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Recent headlines show we're getting this world into a serious mess

Ah, the news. Last week, among the usual studies of the obvious--"Three studies suggest TV can harm kids' academic success"--we got a couple of real gems, truly memorable bits of important national information tucked amid the pointless homicides and fatal rollovers for which Tucson is so justly known.

First, "Iraq is site of prime training for terrorists" (Knight Ridder, July 5).

The headline is a little bit misleading: It's the site, not the training, that's prime. Then there's the weird, wordy headline-ese for which newspapers are so justly known. "Site" is one of those words, like "youngster," "axed" or "feared"--as in "Antidepressant link to suicide feared"--that only copy editors use. What's wrong with "Many terrorists train in Iraq?" or "Iraq now tops with terrorists, CIA says?" They're in English--that's what's wrong. And you will never, ever see a really compressed, information-heavy hed (as we say) in the Arizona Daily Star, because the executive editor long ago declared that all heds and cutlines (captions) be complete sentences. No one knows why.

And the Star's managing editor is a former photo editor for Disney, so there's no help there: Photo people call text "the gray stuff" and resent the space it takes up. Making someone from the photo side managing editor is, to put it politely, an interesting choice. (Isn't this exciting? A glimpse inside the Star newsroom! Next time, I'll tell you about when Tom Beal shaved his head.)

So a hed like "Spy at center of leak case still in shadow" (The New York Times, July 5) would never pass muster at the Star. Our paper simply has higher standards.

(By the way, reporters at most newspapers are not allowed to write heds. We hate most of what gets stuck on our sparkling prose, so don't blame us.)

But I digress.

Having exhausted the phenomenology of the headline, let us return to the content of our original story: "Iraq is site of prime training for terrorists."

Well, duh. You make a hell; you get demons.

Good going, George, and a big "thank you" to every one of you who voted for him. It's great to hear what we suspected all along: The world is a more dangerous place than it was before March 2003. A new generation of IEDs--improvised explosive devices--are now a major concern in Europe, where people have some experience with day-in, day-out terrorism. Homemade bombs have gotten much more sophisticated since the war started, as thousands of young American amputees can attest. The bad guys are getting in loads of practice. (We should note this column was turned in the day before the London bombings. Creeps us out, too.)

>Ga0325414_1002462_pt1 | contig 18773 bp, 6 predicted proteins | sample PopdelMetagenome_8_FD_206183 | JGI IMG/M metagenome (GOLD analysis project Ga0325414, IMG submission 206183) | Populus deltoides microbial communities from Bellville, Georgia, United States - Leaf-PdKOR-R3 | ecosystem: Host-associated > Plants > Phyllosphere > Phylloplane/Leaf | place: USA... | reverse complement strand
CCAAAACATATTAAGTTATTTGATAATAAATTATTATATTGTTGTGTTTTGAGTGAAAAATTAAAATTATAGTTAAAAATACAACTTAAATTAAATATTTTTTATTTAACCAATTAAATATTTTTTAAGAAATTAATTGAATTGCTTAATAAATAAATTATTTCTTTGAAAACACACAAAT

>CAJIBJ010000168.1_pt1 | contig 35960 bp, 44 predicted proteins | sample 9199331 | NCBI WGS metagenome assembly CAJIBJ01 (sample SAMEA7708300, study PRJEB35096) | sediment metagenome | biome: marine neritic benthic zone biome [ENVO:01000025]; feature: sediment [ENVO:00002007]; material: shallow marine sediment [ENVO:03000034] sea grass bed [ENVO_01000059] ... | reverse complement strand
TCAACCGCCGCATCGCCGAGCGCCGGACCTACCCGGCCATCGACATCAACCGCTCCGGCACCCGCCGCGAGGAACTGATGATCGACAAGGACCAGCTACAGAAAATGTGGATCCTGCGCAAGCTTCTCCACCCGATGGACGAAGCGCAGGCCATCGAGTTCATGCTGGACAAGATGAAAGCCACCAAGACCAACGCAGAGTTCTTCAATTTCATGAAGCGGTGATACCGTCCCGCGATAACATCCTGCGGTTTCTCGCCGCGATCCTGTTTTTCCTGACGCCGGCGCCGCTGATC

Oh, and the poppy crop is looking good in Afghanistan, a country that's quickly slipping back into tribalism. Only rulers as mean and knowing as the Taliban could keep a lid on that place, a truth that a few thousand years of history might have told us had we only listened. And we apparently lost 19 soldiers last week in those deadly mountains--does the name "Khyber Pass" ring any bells?--for absolutely nothing.

Are we ready to use the "I" word yet? (Impeachment: It's not just for adulterers any more.)

And speaking of criminal ignorance in our elected officials, we now turn to another of last week's headlines, "Scientists told to turn over data behind global-warming theory." Rep. Joe Barton, R-Texas, demanded that three distinguished climatologists give him all their data, presumably so that he could analyze it and figure out where they'd gone wrong, because he does not believe in global warming. (Nor do his owners--Big Awl, as Molly Ivins spells it.) He does not believe in it in the same way that the Kansas school board does not believe in evolution, as John Bolton did not believe the State Department's analysis of Syria's nuclear potential, as a 16-year-old driver does not believe he is mortal. He doesn't want to believe it.

It's as if we all went down the rabbit hole. Tourists are swarming Inland Passage cruises because they want to see the glaciers before they all melt, at the same time that the chairman of the House Energy and Commerce Committee is trying to impugn the work of three researchers who probably have 18 or 20 combined years of schooling on him, and who are only saying what everyone already knows. There's this surreal disconnect between reality and rhetoric, and the media just play along. Theory. Coalition forces. Operation Iraqi Freedom. They accept the vocabulary without thinking about it.

Nothing about this time scares me more than its intense anti-intellectualism. It's as if we all agreed not to think. Real Americans believe.

Folks, we've got a C-minus student for president. And guess what? Our kids get to inherit a C-minus world.

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